24 May, 2018
Blockchain technology is changing several industries, and big governments are already backing initiatives in this new market. The Canadian federal government recently held a Blockchain Day to get a better handle on how exactly the technology improves government operations in different departments. Earlier this May, the Conference Board of Canada presented research about the technology while touching on regulatory issues about blockchain privacy and its effects on business practices and the public sector.
According to The Star, the earliest official conversation about blockchain technology in Canada’s federal government started in December 2016, when former international trade minister Chrystia Freeland met with business leaders, tech innovators, and industry experts to discuss the technology in depth. Shidan Gouran, president of Global Blockchain Technologies Corp, thinks Canada is currently ahead of Silicon Valley when it comes to blockchain research and development. “There’s a real shortage … and we have a lot of the good developers, actually, right here,” he said.
The Conference Board of Canada released a briefing titled “Cautious Optimism: Adopting Blockchain to Improve Canadian Government Digital Services”, which describes how blockchain technology can improve efficiencies in visa certification, identity verification, and even marriage certificates. A blockchain framework could reduce infrastructure costs in many industries and improve consumer services, but it’s still difficult to predict which blockchain development projects will succeed.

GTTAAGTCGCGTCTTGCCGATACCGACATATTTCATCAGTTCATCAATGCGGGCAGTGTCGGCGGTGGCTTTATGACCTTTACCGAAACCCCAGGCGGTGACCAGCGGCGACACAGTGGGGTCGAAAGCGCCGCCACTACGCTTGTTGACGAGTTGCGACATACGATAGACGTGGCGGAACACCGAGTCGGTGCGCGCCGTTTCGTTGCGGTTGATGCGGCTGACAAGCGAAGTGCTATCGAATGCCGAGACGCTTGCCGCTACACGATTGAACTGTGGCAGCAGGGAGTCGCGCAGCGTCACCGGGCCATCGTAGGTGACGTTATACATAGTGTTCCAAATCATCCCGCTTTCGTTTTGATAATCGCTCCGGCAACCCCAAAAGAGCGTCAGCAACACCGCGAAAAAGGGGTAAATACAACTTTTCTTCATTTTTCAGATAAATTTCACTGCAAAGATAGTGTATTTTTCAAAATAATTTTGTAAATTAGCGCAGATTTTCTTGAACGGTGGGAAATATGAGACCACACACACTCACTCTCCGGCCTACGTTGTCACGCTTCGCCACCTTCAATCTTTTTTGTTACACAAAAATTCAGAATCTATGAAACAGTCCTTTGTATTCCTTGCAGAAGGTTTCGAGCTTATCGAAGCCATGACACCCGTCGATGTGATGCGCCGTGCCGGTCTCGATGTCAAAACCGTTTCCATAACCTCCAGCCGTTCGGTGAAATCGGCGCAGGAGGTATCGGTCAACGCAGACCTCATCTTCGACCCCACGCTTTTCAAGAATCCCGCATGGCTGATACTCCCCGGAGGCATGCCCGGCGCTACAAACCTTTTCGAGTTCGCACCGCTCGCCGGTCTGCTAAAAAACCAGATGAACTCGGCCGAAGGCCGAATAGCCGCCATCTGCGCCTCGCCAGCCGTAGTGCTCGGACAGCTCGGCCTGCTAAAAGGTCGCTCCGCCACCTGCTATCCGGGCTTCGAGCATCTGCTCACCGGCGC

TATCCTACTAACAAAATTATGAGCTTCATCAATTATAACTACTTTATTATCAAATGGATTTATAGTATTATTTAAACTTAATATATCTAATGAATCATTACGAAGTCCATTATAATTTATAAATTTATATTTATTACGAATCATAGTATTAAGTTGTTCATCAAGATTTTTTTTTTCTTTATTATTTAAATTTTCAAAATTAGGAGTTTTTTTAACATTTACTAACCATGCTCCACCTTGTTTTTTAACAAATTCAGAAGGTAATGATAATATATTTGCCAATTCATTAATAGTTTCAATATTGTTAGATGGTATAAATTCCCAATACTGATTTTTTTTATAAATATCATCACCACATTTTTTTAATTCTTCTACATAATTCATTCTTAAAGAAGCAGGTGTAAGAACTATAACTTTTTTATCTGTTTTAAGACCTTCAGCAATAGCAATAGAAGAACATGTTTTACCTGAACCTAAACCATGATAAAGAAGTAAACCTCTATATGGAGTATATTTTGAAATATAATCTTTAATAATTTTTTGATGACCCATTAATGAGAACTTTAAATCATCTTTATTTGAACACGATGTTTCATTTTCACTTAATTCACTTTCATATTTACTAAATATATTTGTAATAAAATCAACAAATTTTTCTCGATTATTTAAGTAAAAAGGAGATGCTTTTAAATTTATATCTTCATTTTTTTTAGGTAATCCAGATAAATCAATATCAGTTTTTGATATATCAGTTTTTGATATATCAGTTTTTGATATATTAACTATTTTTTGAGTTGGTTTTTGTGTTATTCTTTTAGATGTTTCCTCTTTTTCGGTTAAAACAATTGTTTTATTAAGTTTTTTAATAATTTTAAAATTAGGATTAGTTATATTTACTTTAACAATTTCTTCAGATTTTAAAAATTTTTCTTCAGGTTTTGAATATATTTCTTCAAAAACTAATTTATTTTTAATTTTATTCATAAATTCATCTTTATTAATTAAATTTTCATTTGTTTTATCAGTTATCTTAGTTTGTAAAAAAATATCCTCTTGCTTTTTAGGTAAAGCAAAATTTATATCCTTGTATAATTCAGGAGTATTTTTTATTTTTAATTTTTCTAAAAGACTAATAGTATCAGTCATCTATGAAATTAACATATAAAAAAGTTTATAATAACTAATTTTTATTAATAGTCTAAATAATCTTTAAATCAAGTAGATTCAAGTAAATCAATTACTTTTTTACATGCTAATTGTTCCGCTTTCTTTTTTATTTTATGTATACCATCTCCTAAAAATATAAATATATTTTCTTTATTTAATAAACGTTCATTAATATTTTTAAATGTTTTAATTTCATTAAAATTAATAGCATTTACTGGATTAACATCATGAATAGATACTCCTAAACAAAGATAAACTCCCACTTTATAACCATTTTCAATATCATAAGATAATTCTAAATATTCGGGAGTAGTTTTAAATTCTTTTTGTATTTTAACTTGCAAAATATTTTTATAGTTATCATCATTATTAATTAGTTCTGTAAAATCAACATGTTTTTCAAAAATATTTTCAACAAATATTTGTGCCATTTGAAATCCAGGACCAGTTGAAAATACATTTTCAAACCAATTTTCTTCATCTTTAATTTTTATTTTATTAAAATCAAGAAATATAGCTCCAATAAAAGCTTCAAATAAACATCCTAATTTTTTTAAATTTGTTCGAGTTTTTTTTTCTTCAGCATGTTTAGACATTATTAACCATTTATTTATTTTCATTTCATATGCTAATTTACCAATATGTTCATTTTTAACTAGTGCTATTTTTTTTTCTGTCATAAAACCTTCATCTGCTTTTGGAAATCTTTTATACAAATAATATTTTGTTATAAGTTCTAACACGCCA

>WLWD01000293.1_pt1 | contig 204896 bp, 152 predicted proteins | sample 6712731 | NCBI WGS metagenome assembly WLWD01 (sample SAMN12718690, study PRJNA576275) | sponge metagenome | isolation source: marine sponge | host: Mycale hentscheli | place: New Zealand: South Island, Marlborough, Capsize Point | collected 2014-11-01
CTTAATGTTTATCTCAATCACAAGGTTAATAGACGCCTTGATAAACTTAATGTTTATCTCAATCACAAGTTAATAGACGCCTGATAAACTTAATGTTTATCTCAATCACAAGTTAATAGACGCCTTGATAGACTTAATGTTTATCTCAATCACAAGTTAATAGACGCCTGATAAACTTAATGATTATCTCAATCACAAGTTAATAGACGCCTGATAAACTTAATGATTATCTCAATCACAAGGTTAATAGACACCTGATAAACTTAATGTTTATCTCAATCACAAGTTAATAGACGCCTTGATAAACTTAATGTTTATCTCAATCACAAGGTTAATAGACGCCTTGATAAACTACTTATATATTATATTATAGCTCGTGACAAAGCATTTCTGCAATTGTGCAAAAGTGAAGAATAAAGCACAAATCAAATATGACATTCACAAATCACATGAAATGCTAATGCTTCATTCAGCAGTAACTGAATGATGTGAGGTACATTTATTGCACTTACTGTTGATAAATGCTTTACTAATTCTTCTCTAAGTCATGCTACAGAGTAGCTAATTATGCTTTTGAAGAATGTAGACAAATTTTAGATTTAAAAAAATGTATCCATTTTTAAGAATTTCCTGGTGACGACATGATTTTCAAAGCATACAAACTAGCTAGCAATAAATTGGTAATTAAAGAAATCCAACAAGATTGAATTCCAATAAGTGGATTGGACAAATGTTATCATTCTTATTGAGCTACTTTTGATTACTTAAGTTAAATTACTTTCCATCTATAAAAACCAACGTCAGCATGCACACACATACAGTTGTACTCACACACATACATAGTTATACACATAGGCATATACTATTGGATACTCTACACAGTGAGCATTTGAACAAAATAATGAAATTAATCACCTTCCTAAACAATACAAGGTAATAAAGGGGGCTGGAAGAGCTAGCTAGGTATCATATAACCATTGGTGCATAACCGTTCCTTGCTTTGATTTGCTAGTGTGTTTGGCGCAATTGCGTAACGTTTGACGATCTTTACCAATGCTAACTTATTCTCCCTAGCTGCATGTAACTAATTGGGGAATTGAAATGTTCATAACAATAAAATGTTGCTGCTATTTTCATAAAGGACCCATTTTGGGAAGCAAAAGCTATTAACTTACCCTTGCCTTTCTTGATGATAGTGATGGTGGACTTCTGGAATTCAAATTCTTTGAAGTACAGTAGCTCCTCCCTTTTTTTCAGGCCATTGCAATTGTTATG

Government-supported programs, like Canada’s Blockchain Codefest, continue to help introduce new projects and types of thinking to this emerging field. The program asked participants to form small groups to create blockchain solutions focused on solving issues in the public sector. And Canada’s not alone in exploring blockchain applications; Australia just invested AU$700,000 in its Digital Transformation Agency to research blockchain utility for government services.
It’s clearly not a matter of whether or not blockchain technology will take off—it already has. The pressing questions now are which projects will define best practices regarding this new technology and how long it will take to see blockchain solutions worldwide.
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